Summary of selected articles from this morning's Wall Street Journal with comments on related stocks. Links are to the original WSJ article, which requires a paid subscription. Use this summary as a starting point for research; check the summary against the original before trading. As always, you can click on a stock symbol to get a chart, quote and articles on that stock.
- Summary: Six month Treasury bills now pay 5%; so do some money market mutual funds, and CDs crossed the 5% line a while back. If Bernanke raises rates again (as his comments yesterday suggest), retail money market funds will also cross 5%. Investors have been better off in cash than long term bonds, and that's likely to continue.
- Comment on related stocks/ETFs: Bullish for iShares Lehman 1-3 Year Treasury Bond Fund (SHY), bearish for iShares Lehman 7-10 Year Treasury Bond Fund (IEF)?
- Summary: Google plans to release a web-based spreadsheet application today, based on technology from its Writely acquisition, that allows users to collaborate online. This release lacks some key functionality such as charts and drag-and-drop data movement, but does allow users to download the spreadsheets in Excel or CSV format. Google's product manager downplayed the threat to Microsoft, while Microsoft's product manager claimed there was nothing new here.
- Comment on related stocks/ETFs: They would say that, wouldn't they? Probably no short term revenue generation for Google Inc. (GOOG), but even more negative sentiment on Microsoft (MSFT).
- Summary: Brookfield Properties announced that it and a private equity partner would buy Chicago-based office REIT Trizec Properties for $4.8 billion, an 18% premium to Trizec's prior closing price. "Trizec Chairman Peter Munk, noting that a number of potential buyers prequalified for the deal, said the combination of historically low yields for high-quality property with so much available liquidity made this the perfect time to sell."
- Comment on related stocks/ETFs: The iShares Dow Jones U.S. Real Estate Index Fund (IYR) rose yesterday, but Munk's statement suggests that Brookfield Properties (BPO) and REIT investors generally may be overpaying.
- Summary: At a private dinner recently Alan Greenspan suggested that if investors better understood the projections of US population aging and its impact on the Medicare and Social Security budgets, they'd demand higher bond yields to compensate for the risk. But the population aging problem is even more accute for China and Russia.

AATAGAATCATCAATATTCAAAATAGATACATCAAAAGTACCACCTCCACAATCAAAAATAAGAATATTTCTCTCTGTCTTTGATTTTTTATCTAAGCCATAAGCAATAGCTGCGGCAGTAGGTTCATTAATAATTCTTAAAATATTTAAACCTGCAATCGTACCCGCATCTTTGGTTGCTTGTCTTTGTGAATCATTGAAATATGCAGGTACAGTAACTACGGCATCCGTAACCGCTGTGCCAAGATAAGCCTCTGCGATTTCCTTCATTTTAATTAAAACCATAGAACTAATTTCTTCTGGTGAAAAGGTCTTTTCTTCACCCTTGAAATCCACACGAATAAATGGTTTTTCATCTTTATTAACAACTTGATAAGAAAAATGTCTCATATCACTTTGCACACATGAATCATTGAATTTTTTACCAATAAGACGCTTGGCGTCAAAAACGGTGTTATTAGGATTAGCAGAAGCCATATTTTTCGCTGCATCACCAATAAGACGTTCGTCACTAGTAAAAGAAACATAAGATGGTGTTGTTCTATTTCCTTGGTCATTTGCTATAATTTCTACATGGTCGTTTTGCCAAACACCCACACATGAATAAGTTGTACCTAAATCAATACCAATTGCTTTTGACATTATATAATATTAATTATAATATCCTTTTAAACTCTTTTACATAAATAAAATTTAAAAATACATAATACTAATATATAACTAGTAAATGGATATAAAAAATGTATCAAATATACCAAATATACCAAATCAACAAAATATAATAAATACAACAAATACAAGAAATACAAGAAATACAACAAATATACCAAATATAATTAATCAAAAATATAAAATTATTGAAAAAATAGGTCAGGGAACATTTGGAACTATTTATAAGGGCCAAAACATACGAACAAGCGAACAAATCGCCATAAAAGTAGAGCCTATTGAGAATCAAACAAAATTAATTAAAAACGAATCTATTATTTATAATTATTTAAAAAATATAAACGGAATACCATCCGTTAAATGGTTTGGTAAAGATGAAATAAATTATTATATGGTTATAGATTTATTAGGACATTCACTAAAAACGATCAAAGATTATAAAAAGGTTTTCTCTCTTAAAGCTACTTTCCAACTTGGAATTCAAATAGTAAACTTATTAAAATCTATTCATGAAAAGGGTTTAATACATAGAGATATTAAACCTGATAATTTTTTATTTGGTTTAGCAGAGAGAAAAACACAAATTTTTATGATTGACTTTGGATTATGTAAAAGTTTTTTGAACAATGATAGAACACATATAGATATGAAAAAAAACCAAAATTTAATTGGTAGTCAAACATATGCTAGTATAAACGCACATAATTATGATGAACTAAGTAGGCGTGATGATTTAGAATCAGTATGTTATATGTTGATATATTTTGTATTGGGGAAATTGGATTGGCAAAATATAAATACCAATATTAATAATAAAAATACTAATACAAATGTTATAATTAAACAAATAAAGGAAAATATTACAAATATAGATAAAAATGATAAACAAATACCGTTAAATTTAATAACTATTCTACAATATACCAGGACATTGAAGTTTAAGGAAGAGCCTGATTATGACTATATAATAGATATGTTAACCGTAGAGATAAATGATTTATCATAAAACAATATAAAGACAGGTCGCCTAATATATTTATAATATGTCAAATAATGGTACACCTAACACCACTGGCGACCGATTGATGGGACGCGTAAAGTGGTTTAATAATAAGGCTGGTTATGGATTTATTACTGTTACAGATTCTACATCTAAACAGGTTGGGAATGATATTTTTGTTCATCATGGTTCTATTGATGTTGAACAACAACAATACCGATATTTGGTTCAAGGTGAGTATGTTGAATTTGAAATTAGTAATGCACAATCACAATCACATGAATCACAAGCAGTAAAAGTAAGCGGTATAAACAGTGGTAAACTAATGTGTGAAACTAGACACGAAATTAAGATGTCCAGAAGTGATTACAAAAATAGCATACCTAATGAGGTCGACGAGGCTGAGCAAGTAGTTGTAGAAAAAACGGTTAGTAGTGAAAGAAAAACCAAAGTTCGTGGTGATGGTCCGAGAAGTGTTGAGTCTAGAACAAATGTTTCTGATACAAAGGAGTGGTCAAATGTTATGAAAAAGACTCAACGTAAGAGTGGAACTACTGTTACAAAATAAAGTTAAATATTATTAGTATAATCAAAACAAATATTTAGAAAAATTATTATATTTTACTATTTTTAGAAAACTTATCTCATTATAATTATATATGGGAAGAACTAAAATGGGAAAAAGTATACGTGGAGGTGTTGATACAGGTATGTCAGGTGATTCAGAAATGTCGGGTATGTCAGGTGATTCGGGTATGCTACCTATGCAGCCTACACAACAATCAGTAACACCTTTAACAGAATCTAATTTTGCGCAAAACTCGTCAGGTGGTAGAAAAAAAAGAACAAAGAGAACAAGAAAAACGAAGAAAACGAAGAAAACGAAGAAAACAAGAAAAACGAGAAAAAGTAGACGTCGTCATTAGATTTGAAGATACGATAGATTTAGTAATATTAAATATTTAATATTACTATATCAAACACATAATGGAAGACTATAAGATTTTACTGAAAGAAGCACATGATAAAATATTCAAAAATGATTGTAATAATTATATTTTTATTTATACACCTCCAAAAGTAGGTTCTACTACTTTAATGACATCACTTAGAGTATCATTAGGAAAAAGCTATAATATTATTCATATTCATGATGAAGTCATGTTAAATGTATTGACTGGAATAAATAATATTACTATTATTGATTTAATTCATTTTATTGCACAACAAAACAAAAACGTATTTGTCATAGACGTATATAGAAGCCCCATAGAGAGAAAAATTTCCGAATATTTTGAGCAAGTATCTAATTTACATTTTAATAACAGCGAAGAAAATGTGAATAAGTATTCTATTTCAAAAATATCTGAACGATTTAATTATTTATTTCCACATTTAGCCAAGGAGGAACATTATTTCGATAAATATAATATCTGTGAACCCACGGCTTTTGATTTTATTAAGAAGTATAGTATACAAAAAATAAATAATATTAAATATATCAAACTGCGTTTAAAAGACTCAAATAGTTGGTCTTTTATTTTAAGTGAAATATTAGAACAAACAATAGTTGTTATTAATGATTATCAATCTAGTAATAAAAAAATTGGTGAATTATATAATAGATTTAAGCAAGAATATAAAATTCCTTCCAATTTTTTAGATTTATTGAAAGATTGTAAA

- Comment on related stocks/ETFs: More bearish news for bearish for the iShares Lehman 7-10 Year Treasury Bond Fund (IEF)? And perhaps the China ETFs from Powershares (PGJ) and iShares (FXI) are over-rated, as is the Templeton Russia Fund (TRF).
- Summary: In an attempt to focus on its core business, Intel is planning to sell its communication chips business, including its cellphone application processors and networking chips. Intel's Xscale chips for cellphones have failed to win significant market share, and the last time Intel broke out the results of its communication chips business -- 2004 -- it reported an operating loss of $791 million.
- Comment on related stocks/ETFs: Although a sale of the money-losing communications chip business should boost Intel's (INTC) profitability, this is a reversal of Intel's previous strategy to diversify out of processors. It may be seen as more evidence that Intel is retrenching, suggesting the stock hasn't bottomed. Unlikely to have any negative impact on competitor AMD (AMD).
- Summary: Wal-Mart's expansion into the UK via its acquisition of Asda is running into challenges from UK competitor Tesco (Britain's largest retailer) and internal mismanagement. Tesco is using its club card to cross sell products to existing customers, and has expanded its groceries market share to 31% versus Wal-Mart's 16%. Asda accounts for 10% of Wal-Mart's total, and 45% of its international revenues.
- Comment on related stocks/ETFs:Many investors in Wal-Mart (WMT) view its international operations, which are more capital intensive and less profitable than its US business, as a free option on increased profit growth. Any evidence of international stagnation is incrementally negative for the stock.
- Summary: Wall Street strategists are starting to recommend stocks of US companies with large foreign sales as a way to play the falling dollar. Stocks mentioned: Pfizer (PFE), Nvidea (NVDA), Eli Lilly (LLY), Colgate-Palmolive (CL), Chevron (CHX).
- Comment on related stocks/ETFs: Don't mistake strong intermediate foreign sales for strong foreign end-sales -- they're not the same thing. Nvidia may sell to Taiwanese computer assemblers, but most of its chips end up back in the US.
- Summary: India raised the state-set prices of diesel and gas in an attempt to catch up with the rise in global oil prices. The impact of the price hikes in New Delhi is forecast to be 9.2% on the price of gas and 6.6% on the price of diesel.
- Comment on related stocks/ETFs: Is Tata Motors (TTM) the best short play on this?
Full Disclosure: short IYR.
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